A group of arctic researchers are aboard the nuclear-powered icebreaker Yamal in search of a new home.
After 11 months of operation their ice-floe station had drifted about 2500 kilometres across the Arctic Ocean from Vrangelya island north of Russia's far east to approach Greenland, where meltwater and cracking ice signalled the end of its useful life. Russia has operated stations like this continuously since the 1930s except for a 12-year period at the end of the Soviet era.
|The crew of 'North Pole 36' in front of the Yamal (Image: Rosatom)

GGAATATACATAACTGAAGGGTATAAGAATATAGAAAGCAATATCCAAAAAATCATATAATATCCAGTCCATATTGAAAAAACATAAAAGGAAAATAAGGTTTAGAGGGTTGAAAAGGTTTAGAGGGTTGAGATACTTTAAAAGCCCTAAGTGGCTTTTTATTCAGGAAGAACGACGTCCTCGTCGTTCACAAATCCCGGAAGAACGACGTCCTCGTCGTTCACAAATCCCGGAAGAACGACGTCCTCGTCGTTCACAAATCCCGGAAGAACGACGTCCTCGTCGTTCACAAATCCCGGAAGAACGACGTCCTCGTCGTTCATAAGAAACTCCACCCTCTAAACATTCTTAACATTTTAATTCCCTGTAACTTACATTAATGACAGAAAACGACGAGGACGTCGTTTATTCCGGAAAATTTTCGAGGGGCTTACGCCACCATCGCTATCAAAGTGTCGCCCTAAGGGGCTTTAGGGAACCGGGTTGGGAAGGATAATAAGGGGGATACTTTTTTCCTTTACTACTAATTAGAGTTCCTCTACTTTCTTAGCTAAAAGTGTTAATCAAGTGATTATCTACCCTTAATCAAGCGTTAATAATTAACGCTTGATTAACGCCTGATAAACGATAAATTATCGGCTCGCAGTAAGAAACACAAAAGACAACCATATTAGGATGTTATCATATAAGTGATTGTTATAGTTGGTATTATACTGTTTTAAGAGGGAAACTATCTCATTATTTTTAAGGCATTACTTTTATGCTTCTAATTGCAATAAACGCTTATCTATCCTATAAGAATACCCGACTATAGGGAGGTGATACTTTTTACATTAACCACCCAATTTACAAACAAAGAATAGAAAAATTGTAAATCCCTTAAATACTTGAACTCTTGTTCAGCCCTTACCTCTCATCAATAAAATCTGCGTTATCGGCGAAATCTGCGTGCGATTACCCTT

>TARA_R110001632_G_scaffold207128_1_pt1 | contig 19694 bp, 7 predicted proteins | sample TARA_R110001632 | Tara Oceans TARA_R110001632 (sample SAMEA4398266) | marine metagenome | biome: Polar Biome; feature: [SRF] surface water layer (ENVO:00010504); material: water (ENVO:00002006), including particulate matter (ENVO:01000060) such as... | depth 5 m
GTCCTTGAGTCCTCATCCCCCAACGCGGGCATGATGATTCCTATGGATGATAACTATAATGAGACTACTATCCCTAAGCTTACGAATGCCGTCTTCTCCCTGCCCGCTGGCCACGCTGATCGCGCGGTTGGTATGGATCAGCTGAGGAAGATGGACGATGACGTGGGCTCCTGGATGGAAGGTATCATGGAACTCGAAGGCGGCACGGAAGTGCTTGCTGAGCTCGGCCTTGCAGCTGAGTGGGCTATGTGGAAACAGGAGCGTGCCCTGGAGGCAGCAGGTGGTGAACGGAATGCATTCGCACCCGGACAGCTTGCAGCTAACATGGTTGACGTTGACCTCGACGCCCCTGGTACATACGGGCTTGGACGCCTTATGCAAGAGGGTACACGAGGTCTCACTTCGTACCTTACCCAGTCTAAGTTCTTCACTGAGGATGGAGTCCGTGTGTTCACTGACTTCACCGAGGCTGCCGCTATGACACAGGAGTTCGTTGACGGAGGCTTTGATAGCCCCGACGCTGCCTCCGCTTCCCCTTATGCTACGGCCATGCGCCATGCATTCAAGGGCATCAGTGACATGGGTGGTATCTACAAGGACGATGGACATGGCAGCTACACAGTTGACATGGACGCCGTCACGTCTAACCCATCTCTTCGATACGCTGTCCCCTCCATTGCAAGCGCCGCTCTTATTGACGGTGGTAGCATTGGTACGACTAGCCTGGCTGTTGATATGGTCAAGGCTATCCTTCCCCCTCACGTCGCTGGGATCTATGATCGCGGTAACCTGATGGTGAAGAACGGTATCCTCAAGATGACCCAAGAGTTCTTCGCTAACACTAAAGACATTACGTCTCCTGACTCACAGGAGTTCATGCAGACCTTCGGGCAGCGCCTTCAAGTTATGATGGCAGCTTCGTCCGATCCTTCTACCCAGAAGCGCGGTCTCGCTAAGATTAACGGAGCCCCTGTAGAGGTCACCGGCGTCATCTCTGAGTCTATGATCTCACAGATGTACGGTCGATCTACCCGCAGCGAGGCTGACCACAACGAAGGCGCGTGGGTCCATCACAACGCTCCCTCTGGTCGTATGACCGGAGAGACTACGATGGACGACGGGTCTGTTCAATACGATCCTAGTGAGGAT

The Yamal was dispatched from Murmansk in mid-August to collect the 18 researchers, their dogs and some 150 tons of equipment and then find a suitable ice floe for the next station, probably near Siberia's Taymyr peninsular. The vessel is powered by two reactors and comes complete with a heated swimming pool, a cinema, two gymnasiums, two saunas and a basketball court as well as guard dogs to protect the crew from polar bears and rocket launchers to break up tough bits of ice.